Lord Merlyn-Rees: I think there is an example, although I cannot remember the details, arising from the case of Mr Maudling when the House split almost on complete party lines on an aspect of it. This is the danger. I would like to come in later on another issue. I do not want to break up this present discussion.

Mr Williams

  126. I have two points to put to you. The first point relates to timing. I think the Committee would start with a predisposition to go along with your view that as few people as possible should be exempt from the law of the land. Our difficulty is that we are trying to preserve the basic rights that enable Parliament to work as Parliament, while at the same time giving you an answer to the basic question of whether or not Members should be subject to the normal proceedings in the courts. On timing, that means that we have a real problem. How urgent is it to you to have advice from this Committee? What is the absolute deadline, because we have to unravel other aspects of the privilege question?
  (Mr Straw) You are sitting next to the President of the Council who is a senior business manager and on such matters, as you well know, Mr Williams, it is a rash mere mortal member of the Cabinet who gives any undertakings about timing of legislation. So I do not. However, we would like to proceed as quickly as possible. I know that is "how long is a piece of string?". Not this session, but if it was possible to proceed next session then I would like to do so.

  127. Knowing the vagaries of the legislation committee and all the rest of it, what is your deadline if you are going to include this legislation in the Queen's Speech next year? You could, for example, draft contingency provisions which need not be included in the final Bill if this Committee recommended—and you decided to go along with the recommendation—that legislation for Members should not be included.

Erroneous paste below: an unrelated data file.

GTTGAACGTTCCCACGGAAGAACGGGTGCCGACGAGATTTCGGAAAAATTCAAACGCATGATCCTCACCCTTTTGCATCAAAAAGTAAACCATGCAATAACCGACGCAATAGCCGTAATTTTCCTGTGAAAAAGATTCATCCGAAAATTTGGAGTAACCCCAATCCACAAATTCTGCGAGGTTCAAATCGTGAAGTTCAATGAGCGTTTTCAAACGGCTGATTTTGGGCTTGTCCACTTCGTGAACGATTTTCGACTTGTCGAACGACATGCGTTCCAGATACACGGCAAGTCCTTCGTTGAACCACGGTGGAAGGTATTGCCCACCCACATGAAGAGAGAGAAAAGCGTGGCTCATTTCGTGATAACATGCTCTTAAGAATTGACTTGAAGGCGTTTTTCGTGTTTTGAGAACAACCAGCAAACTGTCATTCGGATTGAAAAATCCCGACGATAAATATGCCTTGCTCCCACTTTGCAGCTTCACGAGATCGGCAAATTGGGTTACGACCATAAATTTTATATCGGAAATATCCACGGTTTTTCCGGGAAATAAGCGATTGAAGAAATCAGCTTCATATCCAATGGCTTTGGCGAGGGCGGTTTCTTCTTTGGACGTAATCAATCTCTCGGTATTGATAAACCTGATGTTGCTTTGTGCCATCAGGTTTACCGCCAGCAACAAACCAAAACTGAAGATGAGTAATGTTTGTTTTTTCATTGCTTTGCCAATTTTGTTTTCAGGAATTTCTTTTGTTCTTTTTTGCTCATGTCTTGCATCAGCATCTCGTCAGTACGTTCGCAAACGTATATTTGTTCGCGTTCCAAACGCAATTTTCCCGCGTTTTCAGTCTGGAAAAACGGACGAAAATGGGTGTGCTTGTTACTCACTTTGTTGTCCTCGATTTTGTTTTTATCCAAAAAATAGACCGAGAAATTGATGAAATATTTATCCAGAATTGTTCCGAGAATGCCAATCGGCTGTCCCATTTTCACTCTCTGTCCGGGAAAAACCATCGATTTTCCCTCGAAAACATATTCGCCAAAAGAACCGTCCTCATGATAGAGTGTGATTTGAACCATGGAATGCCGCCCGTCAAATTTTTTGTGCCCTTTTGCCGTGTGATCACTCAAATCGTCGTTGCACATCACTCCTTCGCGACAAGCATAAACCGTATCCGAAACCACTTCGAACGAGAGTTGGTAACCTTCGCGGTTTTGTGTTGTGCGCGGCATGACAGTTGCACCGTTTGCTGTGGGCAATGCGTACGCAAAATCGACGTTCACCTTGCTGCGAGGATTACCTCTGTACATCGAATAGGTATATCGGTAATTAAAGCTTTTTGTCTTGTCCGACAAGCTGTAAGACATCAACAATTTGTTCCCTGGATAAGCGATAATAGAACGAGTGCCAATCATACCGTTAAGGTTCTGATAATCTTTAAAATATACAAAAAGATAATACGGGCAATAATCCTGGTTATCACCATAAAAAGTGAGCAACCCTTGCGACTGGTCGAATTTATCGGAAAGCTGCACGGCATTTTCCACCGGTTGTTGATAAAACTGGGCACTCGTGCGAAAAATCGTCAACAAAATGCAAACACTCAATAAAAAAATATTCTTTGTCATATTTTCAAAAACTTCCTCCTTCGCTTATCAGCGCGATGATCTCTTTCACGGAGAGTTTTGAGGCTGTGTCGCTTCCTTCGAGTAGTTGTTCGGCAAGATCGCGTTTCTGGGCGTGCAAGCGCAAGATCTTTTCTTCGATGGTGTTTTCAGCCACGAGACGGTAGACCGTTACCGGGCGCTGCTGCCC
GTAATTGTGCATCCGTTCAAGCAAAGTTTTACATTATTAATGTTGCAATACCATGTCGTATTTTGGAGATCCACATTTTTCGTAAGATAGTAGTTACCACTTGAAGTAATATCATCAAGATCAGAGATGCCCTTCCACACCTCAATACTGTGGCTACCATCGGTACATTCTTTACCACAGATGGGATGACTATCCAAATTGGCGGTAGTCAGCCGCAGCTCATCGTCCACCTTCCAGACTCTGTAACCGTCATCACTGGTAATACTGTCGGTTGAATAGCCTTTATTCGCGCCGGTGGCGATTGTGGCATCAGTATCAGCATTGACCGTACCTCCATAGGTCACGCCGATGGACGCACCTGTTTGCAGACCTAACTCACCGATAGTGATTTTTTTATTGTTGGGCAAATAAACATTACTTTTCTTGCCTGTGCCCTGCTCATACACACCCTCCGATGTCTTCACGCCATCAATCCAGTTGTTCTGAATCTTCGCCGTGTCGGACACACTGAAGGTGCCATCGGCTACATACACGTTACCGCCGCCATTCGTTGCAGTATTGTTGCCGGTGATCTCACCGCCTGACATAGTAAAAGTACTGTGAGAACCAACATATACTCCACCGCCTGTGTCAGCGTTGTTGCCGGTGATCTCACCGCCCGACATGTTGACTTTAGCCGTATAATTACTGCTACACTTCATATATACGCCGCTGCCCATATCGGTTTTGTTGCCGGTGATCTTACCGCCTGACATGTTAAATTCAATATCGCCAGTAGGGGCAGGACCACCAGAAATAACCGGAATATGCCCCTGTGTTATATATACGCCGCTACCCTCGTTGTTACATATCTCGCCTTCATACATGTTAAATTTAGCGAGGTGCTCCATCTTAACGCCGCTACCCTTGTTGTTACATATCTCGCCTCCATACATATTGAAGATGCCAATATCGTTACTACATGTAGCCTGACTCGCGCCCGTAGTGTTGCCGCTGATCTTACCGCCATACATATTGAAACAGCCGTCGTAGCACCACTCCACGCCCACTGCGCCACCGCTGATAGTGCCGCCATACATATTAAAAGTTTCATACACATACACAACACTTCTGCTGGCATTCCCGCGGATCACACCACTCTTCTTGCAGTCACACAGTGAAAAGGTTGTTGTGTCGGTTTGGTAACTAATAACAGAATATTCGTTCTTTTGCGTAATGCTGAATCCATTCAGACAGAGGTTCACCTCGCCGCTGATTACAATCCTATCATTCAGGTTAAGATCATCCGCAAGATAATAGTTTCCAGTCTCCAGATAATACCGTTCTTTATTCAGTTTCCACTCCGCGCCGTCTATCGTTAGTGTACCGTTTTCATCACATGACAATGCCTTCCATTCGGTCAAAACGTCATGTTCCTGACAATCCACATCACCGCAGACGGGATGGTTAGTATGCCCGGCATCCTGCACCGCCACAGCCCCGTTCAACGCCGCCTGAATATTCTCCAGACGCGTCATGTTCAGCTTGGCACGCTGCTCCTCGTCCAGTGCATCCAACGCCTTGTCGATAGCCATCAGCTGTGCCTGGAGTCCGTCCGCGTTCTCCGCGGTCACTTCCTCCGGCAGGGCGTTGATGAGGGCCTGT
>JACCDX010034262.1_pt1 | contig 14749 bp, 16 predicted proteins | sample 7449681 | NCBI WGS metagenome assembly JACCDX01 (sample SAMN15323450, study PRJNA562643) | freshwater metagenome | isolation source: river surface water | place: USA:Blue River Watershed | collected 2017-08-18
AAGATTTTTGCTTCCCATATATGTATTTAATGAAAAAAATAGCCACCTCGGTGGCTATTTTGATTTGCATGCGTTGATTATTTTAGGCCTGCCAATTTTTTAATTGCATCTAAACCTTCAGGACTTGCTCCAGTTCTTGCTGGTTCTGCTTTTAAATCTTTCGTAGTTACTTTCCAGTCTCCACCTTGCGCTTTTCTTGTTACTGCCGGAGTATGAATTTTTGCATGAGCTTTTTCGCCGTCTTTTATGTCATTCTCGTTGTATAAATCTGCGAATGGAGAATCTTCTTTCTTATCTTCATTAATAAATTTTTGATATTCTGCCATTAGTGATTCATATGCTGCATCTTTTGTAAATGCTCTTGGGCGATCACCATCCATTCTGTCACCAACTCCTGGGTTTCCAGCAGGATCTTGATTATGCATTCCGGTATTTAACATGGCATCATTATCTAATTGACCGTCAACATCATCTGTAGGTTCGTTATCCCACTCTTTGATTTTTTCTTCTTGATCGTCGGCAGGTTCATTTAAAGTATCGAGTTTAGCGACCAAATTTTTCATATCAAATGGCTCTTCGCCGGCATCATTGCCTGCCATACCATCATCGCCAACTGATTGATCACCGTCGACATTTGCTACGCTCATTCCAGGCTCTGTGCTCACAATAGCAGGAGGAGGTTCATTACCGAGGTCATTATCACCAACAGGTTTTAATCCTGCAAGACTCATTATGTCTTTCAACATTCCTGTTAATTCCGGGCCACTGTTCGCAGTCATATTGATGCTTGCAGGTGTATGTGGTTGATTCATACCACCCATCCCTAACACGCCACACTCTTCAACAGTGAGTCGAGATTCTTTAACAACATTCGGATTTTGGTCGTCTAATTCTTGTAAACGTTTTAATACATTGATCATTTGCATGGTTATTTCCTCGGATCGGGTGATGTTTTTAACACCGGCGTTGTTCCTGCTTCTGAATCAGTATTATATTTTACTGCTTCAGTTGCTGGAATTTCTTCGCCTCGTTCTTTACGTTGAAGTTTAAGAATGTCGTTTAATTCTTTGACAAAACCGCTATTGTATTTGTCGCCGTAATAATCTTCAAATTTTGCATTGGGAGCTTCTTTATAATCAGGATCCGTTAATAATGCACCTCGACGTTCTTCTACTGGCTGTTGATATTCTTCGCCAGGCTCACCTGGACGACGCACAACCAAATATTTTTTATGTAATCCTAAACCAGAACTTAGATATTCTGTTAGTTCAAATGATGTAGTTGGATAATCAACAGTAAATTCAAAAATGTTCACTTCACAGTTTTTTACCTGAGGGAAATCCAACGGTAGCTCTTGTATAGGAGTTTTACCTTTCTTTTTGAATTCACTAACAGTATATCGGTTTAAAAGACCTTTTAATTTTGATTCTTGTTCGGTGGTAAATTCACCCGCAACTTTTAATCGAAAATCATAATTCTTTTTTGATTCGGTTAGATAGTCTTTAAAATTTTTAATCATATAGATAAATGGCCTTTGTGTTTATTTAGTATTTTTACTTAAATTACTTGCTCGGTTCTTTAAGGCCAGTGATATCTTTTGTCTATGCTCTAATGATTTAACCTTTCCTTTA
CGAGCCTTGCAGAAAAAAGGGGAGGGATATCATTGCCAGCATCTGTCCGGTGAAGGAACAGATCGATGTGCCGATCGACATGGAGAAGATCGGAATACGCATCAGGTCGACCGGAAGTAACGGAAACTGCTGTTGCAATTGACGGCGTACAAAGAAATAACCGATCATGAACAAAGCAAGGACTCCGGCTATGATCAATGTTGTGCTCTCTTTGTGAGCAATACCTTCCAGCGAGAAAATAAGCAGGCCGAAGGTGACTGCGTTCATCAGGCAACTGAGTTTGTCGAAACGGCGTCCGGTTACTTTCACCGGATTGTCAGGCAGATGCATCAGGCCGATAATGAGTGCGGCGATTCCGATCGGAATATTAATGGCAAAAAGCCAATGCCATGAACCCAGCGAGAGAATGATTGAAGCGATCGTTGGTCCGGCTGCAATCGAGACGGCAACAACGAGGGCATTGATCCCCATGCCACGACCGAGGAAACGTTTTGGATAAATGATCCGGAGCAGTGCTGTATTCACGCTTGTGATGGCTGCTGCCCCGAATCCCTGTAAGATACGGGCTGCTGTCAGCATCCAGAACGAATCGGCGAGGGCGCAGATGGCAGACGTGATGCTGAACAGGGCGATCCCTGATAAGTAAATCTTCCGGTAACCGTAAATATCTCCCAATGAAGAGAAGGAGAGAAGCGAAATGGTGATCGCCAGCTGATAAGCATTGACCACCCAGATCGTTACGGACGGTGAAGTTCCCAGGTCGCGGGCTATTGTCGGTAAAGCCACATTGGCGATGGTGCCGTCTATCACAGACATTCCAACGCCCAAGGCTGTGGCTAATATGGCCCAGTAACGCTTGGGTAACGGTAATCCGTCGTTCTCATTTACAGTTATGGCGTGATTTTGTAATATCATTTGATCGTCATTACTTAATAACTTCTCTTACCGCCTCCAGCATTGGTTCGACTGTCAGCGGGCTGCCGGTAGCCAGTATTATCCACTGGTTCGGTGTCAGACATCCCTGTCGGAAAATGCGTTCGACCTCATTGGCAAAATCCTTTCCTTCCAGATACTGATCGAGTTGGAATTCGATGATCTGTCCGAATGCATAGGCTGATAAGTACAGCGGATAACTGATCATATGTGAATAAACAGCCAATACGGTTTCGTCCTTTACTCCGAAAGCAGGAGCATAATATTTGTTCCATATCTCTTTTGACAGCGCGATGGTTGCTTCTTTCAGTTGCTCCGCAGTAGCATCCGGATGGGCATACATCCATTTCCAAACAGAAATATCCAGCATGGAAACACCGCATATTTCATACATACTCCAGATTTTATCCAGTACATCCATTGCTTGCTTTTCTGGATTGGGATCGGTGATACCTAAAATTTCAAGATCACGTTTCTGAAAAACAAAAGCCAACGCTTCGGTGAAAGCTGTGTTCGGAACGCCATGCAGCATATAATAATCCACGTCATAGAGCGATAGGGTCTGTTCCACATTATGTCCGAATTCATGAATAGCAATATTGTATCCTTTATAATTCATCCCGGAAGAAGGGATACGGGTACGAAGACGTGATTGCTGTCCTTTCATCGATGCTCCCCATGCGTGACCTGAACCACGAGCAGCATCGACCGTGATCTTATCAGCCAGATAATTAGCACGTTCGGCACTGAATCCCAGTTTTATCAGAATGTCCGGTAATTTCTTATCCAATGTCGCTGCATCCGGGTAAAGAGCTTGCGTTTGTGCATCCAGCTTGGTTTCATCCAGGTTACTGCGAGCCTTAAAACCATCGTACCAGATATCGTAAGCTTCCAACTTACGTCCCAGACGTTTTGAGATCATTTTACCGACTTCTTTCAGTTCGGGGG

(Mr Straw) If it were possible to have the opinion of this Committee in the next three or four months, that would be hugely to our advantage because it would then mean that we would be able to give proper consideration to the proposals, have the clauses drafted and for them to be included in proper order in a criminal justice measure. Obviously, if that is not possible, we will have to do the best we can.

  128. Would there be a possibility of contingency drafting? It is not excluded, is it?
  (Mr Straw) No, it is not, but again, the resources of parliamentary counsel are scarce and are also controlled by my distinguished colleague sitting next to you and not by me. It is fair enough: you should not set parliamentary counsel on hares. They are so busy that one should only ask them to undertake drafting where there is a clear Government decision that the drafting is likely to be needed.